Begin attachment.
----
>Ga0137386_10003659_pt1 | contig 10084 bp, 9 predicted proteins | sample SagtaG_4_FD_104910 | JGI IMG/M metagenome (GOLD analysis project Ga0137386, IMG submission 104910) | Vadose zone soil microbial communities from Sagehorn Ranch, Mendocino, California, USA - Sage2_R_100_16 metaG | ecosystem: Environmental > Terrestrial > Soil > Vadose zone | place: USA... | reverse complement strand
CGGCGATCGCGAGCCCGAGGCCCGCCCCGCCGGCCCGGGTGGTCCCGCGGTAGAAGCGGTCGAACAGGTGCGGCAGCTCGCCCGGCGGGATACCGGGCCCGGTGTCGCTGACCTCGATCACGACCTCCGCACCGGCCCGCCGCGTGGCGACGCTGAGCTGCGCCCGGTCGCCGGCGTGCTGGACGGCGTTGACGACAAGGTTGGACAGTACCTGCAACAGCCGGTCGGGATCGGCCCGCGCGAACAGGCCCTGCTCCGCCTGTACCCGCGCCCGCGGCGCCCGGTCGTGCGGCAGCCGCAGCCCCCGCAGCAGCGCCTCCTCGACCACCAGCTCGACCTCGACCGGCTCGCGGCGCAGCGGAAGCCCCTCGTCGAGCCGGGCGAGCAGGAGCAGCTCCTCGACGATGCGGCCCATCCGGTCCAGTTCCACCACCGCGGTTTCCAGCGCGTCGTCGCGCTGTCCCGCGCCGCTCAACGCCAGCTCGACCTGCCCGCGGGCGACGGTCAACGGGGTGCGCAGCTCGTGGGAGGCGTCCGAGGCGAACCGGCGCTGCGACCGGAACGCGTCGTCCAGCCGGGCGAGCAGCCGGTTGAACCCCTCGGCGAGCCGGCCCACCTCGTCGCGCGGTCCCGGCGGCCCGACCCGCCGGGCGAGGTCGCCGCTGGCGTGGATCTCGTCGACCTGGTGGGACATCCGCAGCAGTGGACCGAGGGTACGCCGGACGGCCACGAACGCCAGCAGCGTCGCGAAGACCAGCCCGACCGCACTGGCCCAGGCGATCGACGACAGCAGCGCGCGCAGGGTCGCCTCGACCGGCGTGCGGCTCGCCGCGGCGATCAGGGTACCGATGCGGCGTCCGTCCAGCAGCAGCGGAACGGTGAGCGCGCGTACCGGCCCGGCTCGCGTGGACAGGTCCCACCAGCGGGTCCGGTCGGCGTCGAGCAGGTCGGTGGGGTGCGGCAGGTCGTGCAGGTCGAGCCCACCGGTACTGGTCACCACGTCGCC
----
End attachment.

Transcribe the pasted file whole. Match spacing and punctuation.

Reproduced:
>Ga0137386_10003659_pt1 | contig 10084 bp, 9 predicted proteins | sample SagtaG_4_FD_104910 | JGI IMG/M metagenome (GOLD analysis project Ga0137386, IMG submission 104910) | Vadose zone soil microbial communities from Sagehorn Ranch, Mendocino, California, USA - Sage2_R_100_16 metaG | ecosystem: Environmental > Terrestrial > Soil > Vadose zone | place: USA... | reverse complement strand
CGGCGATCGCGAGCCCGAGGCCCGCCCCGCCGGCCCGGGTGGTCCCGCGGTAGAAGCGGTCGAACAGGTGCGGCAGCTCGCCCGGCGGGATACCGGGCCCGGTGTCGCTGACCTCGATCACGACCTCCGCACCGGCCCGCCGCGTGGCGACGCTGAGCTGCGCCCGGTCGCCGGCGTGCTGGACGGCGTTGACGACAAGGTTGGACAGTACCTGCAACAGCCGGTCGGGATCGGCCCGCGCGAACAGGCCCTGCTCCGCCTGTACCCGCGCCCGCGGCGCCCGGTCGTGCGGCAGCCGCAGCCCCCGCAGCAGCGCCTCCTCGACCACCAGCTCGACCTCGACCGGCTCGCGGCGCAGCGGAAGCCCCTCGTCGAGCCGGGCGAGCAGGAGCAGCTCCTCGACGATGCGGCCCATCCGGTCCAGTTCCACCACCGCGGTTTCCAGCGCGTCGTCGCGCTGTCCCGCGCCGCTCAACGCCAGCTCGACCTGCCCGCGGGCGACGGTCAACGGGGTGCGCAGCTCGTGGGAGGCGTCCGAGGCGAACCGGCGCTGCGACCGGAACGCGTCGTCCAGCCGGGCGAGCAGCCGGTTGAACCCCTCGGCGAGCCGGCCCACCTCGTCGCGCGGTCCCGGCGGCCCGACCCGCCGGGCGAGGTCGCCGCTGGCGTGGATCTCGTCGACCTGGTGGGACATCCGCAGCAGTGGACCGAGGGTACGCCGGACGGCCACGAACGCCAGCAGCGTCGCGAAGACCAGCCCGACCGCACTGGCCCAGGCGATCGACGACAGCAGCGCGCGCAGGGTCGCCTCGACCGGCGTGCGGCTCGCCGCGGCGATCAGGGTACCGATGCGGCGTCCGTCCAGCAGCAGCGGAACGGTGAGCGCGCGTACCGGCCCGGCTCGCGTGGACAGGTCCCACCAGCGGGTCCGGTCGGCGTCGAGCAGGTCGGTGGGGTGCGGCAGGTCGTGCAGGTCGAGCCCACCGGTACTGGTCACCACGTCGCC